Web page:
San Diego is like that fun uncle who grew older but not up. Taco shops, gorgeous beaches, sunny days and a fresh attitude are all mainstays of this once sleepy Navy town. The years have been kind to San Diego and a surge in growth over the last two decades has added a sparkling skyline, swanky night clubs and some of the country’s best craft breweries to an already lengthy list of things to do in America’s Finest City. These eight experiences will give you a taste of what San Diego has to offer and keep you stoked long after your tan fades away.
At the southern tip of Point Loma is the Cabrillo National Monument. The site commemorates the landing of Juan Rodriguez Cabrillo at San Diego Bay in 1542. Visitors to the park are greeted with a 360-degree view that encompasses San Diego harbor and downtown, Coronado, and, on clear days, Tijuana and the Coronado Islands. During winter months, migrating Pacific gray whales can be seen from the park. In addition to the visitor center, the park also features the Old Point Loma Lighthouse, which is now a museum.
Named as one of America’s best beer towns by Men’s Journal, San Diego boasts 78 craft breweries with nearly two dozen more expected by the time the ball drops on 2015. In fact, there is so much good beer flowing through San Diego neighborhoods that you could literally spend your entire vacation bouncing from one tasting to the next. For those who don’t have that luxury, check out Pizza Port, Coronado Brewing Company, Ballast Point, Stone Brewing or newcomer BNS Brewing and Distilling.
At its core San Diego as always been about beach culture, so it should be no surprise that some of the world’s best skateboarders call San Diego home. I’m talking about Tony Hawk, Mike McGill, Bucky Lasek and Bob Burnquist, just to name a few. When the city ran into financial trouble in the late-2000s, it could no longer afford to staff its relatively new skateparks, so the city waived admission fees and now the city’s five parks are free for everyone.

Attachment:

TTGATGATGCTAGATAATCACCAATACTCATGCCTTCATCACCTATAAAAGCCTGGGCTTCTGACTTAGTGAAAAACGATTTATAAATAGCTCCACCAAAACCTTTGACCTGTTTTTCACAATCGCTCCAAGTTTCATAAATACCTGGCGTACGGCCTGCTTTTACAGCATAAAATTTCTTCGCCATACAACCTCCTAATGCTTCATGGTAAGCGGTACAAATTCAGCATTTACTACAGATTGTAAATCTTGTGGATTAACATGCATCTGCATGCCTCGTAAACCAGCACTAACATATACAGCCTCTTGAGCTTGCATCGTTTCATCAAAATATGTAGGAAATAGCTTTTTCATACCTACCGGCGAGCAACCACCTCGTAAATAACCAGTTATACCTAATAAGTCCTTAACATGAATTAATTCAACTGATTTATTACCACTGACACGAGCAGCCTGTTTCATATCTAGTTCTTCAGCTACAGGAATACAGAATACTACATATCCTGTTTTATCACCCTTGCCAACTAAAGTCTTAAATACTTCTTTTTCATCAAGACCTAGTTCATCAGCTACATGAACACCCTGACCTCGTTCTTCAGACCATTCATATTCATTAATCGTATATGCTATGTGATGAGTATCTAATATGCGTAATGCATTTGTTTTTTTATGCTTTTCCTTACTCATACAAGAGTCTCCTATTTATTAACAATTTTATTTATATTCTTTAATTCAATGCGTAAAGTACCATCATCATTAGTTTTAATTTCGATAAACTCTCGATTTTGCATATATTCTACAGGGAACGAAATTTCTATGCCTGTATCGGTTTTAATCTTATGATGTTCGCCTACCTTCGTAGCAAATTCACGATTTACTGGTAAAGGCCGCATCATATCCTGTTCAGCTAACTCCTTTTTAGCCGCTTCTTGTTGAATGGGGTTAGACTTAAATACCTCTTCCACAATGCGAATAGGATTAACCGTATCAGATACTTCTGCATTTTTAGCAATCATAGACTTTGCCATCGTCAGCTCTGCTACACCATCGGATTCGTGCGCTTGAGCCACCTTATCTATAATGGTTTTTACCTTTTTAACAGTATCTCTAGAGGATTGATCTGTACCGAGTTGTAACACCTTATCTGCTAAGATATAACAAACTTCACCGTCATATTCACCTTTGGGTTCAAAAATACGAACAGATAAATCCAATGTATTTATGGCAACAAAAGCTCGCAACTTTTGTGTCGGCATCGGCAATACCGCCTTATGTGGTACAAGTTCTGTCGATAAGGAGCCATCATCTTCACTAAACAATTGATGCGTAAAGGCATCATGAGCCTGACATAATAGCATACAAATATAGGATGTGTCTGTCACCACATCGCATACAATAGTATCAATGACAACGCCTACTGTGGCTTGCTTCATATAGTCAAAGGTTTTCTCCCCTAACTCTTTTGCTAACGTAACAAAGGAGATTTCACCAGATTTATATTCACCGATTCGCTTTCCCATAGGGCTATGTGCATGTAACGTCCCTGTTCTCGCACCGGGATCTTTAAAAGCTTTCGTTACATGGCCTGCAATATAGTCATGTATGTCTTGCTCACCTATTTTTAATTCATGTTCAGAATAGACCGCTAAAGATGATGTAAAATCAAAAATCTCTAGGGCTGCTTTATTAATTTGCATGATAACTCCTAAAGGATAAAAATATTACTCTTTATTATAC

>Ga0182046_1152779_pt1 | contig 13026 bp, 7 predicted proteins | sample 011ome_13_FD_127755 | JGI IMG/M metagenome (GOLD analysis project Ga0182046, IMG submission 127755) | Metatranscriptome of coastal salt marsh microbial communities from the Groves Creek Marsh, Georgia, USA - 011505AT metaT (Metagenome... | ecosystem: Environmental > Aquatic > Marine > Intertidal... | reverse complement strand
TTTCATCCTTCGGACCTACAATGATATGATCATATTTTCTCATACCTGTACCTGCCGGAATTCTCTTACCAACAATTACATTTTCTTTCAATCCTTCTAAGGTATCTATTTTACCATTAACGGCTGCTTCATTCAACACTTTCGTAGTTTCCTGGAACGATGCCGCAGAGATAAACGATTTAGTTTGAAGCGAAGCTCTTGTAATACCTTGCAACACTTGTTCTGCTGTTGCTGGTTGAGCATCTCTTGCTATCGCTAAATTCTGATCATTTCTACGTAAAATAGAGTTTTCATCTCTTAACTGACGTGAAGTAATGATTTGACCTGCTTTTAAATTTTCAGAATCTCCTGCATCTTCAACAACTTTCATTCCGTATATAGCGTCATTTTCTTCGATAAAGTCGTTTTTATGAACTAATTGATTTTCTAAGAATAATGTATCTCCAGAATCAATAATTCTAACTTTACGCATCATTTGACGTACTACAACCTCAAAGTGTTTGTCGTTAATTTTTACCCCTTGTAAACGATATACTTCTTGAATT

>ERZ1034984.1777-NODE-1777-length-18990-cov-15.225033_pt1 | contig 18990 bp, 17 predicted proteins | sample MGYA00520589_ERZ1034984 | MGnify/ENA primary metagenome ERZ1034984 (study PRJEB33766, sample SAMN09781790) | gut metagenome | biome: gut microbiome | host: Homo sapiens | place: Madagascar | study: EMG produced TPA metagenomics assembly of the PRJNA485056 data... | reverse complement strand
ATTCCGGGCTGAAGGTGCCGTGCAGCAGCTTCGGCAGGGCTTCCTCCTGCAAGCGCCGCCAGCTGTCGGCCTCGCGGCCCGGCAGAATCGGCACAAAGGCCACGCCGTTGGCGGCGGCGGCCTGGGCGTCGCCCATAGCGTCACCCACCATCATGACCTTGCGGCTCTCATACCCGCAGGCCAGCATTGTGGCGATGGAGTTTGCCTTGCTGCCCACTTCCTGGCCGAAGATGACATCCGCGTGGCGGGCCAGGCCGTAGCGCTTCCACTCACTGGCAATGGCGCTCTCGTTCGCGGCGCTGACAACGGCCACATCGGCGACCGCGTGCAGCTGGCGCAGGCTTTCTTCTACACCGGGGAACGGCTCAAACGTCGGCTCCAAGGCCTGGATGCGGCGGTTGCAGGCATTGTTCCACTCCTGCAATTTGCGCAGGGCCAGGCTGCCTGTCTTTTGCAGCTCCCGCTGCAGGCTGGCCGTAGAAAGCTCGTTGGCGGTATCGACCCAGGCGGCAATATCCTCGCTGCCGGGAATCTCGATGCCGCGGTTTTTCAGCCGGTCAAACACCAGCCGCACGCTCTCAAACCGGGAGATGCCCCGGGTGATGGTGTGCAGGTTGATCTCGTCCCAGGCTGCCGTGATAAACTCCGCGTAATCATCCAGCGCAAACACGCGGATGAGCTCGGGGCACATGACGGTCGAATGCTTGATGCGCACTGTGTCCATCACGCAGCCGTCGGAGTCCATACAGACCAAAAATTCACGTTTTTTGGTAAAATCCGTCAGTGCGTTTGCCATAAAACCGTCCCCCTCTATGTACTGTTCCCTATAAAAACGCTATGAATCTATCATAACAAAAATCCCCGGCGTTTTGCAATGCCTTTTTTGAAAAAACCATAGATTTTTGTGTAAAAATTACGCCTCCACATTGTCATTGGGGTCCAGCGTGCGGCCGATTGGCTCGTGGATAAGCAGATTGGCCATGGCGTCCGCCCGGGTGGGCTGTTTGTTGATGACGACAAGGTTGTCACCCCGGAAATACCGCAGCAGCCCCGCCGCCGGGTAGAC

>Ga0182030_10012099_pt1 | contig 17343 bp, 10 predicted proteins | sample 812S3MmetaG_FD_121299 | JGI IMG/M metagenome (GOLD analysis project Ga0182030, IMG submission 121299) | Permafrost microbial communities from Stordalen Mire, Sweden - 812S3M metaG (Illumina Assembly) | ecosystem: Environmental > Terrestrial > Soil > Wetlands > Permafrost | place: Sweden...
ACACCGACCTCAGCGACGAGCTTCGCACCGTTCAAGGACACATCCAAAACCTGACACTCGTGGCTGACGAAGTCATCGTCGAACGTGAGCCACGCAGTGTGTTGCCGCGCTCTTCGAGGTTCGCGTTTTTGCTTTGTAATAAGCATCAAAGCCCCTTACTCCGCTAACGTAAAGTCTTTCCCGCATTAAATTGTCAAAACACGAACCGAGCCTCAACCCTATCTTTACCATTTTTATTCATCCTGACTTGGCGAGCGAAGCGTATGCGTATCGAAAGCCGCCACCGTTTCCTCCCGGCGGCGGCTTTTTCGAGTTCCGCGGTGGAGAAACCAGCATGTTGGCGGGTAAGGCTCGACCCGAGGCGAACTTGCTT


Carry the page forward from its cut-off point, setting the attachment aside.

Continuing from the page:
Whether it’s your first or 100th time crossing the San Diego-Coronado Bridge, you’ll be hard pressed not to crack a smile as you cruise along the curve of this engineering masterpiece. Referred to locally as the Coronado Bridge, the bridge was designed to be high enough for all U.S. Navy ships to be able to pass under. With minimal railings on either side, a drive across the bridge provides phenomenal views of either side of the bay, and if you are traveling west into Coronado, you’ll also be able to catch your first glimpse of the historic Hotel Del Coronado.
Torrey Pines State Reserve rises 300 feet above the beach below and provides some of the best views in San Diego. A network of trails on the sandstone bluffs weave through Torrey Pines, a rare tree found in only one other place in the world. The trails are suitable for hikers of all skill level and offer postcard panoramas of the coastline. And if the wind is right, you’ll be treated to a sky full of colorful hang gliders flying overhead from the Torrey Pines Gliderport.
San Diego’s crown jewel also happens to be the nation’s largest cultural park. The Spanish-style buildings were born out of two world’s fairs (1915 and 1935) and now provide the perfect space for Balboa Park’s 15 museums. The park also features gardens, theaters, trails, a disc golf course, and is home to the San Diego Zoo. On Sundays, a free concert is held at the historic Spreckles Organ.
Tee off at one of the best golf courses in the world. Set on the steep coastal cliffs overlooking the Pacific Ocean, Torrey Pines Golf Course offers two public championship 18-hole golf courses. In addition to hosting the U.S. Open, each January the top golfers from around the world come to San Diego to play Torrey Pines at the PGA Tour’s Farmer Insurance open.
Nothing screams 70s California like a good nude beach. In San Diego, if you want to bare it all then there’s only one place to go: Black’s Beach. Designated as the United States’ largest nude beach, Black’s Beach is located below the high sea cliffs of Torrey Pines State Reserve. If you plan to go sans clothing, it is important to remember that only the state park side of Black’s Beach is nude friendly; in the city section—south of the trial head to the Torrey Pines Glider Port—nudity is illegal.